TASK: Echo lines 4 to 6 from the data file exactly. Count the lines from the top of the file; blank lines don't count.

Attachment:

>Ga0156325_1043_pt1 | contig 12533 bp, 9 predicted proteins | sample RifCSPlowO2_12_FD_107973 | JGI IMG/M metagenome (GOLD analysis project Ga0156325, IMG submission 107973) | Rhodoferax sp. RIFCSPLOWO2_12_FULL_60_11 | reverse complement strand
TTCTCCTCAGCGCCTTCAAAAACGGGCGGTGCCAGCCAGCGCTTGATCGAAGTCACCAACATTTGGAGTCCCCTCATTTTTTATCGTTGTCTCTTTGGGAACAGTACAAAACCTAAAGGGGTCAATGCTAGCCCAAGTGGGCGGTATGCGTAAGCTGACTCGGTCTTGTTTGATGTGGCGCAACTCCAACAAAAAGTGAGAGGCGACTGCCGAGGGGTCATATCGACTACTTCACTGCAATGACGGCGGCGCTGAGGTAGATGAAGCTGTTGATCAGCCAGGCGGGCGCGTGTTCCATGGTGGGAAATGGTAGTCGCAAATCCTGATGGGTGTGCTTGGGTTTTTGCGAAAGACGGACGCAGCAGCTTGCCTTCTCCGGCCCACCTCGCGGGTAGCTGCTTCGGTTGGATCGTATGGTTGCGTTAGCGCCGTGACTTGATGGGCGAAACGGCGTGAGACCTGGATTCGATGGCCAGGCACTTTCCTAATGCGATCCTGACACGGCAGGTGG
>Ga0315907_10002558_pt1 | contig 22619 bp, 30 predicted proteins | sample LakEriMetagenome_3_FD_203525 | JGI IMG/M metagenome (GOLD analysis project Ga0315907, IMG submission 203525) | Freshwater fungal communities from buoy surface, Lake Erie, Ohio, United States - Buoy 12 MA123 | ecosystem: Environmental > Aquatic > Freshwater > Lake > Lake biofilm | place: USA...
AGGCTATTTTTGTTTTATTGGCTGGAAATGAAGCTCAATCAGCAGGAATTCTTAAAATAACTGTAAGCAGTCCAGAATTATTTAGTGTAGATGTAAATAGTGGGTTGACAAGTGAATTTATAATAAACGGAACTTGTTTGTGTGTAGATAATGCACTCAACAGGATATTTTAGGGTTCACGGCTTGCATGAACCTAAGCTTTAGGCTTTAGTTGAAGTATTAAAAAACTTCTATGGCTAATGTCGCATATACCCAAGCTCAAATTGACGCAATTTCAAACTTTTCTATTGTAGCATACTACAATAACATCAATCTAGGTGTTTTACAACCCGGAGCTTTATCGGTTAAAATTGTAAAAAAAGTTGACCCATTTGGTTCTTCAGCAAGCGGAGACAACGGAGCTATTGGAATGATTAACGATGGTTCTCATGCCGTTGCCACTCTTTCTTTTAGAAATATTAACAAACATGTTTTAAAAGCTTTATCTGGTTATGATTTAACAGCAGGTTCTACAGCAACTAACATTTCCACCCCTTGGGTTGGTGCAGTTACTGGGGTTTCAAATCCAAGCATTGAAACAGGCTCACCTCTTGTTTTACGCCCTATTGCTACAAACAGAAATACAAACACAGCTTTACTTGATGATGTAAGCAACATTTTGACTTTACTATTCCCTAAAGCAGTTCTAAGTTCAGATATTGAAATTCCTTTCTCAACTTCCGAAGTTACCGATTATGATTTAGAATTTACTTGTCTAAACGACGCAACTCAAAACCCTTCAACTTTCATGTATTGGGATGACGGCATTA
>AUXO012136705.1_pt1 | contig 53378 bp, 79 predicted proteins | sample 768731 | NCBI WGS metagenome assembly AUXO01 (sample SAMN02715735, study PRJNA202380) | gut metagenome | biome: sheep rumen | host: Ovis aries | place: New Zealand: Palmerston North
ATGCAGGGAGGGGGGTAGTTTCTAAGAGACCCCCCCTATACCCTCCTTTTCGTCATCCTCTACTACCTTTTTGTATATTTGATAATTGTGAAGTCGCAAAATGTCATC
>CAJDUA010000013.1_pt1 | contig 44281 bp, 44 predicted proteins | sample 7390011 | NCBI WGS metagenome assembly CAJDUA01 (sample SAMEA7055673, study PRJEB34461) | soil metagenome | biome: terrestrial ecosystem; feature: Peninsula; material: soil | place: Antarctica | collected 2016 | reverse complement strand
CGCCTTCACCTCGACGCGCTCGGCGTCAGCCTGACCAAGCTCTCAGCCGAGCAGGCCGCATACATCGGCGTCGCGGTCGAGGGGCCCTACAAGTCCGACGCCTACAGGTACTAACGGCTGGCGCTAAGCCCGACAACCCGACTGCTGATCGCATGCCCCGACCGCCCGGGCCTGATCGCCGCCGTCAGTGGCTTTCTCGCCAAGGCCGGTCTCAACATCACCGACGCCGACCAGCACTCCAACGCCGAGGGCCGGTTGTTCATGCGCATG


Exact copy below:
AGGCTATTTTTGTTTTATTGGCTGGAAATGAAGCTCAATCAGCAGGAATTCTTAAAATAACTGTAAGCAGTCCAGAATTATTTAGTGTAGATGTAAATAGTGGGTTGACAAGTGAATTTATAATAAACGGAACTTGTTTGTGTGTAGATAATGCACTCAACAGGATATTTTAGGGTTCACGGCTTGCATGAACCTAAGCTTTAGGCTTTAGTTGAAGTATTAAAAAACTTCTATGGCTAATGTCGCATATACCCAAGCTCAAATTGACGCAATTTCAAACTTTTCTATTGTAGCATACTACAATAACATCAATCTAGGTGTTTTACAACCCGGAGCTTTATCGGTTAAAATTGTAAAAAAAGTTGACCCATTTGGTTCTTCAGCAAGCGGAGACAACGGAGCTATTGGAATGATTAACGATGGTTCTCATGCCGTTGCCACTCTTTCTTTTAGAAATATTAACAAACATGTTTTAAAAGCTTTATCTGGTTATGATTTAACAGCAGGTTCTACAGCAACTAACATTTCCACCCCTTGGGTTGGTGCAGTTACTGGGGTTTCAAATCCAAGCATTGAAACAGGCTCACCTCTTGTTTTACGCCCTATTGCTACAAACAGAAATACAAACACAGCTTTACTTGATGATGTAAGCAACATTTTGACTTTACTATTCCCTAAAGCAGTTCTAAGTTCAGATATTGAAATTCCTTTCTCAACTTCCGAAGTTACCGATTATGATTTAGAATTTACTTGTCTAAACGACGCAACTCAAAACCCTTCAACTTTCATGTATTGGGATGACGGCATTA
>AUXO012136705.1_pt1 | contig 53378 bp, 79 predicted proteins | sample 768731 | NCBI WGS metagenome assembly AUXO01 (sample SAMN02715735, study PRJNA202380) | gut metagenome | biome: sheep rumen | host: Ovis aries | place: New Zealand: Palmerston North
ATGCAGGGAGGGGGGTAGTTTCTAAGAGACCCCCCCTATACCCTCCTTTTCGTCATCCTCTACTACCTTTTTGTATATTTGATAATTGTGAAGTCGCAAAATGTCATC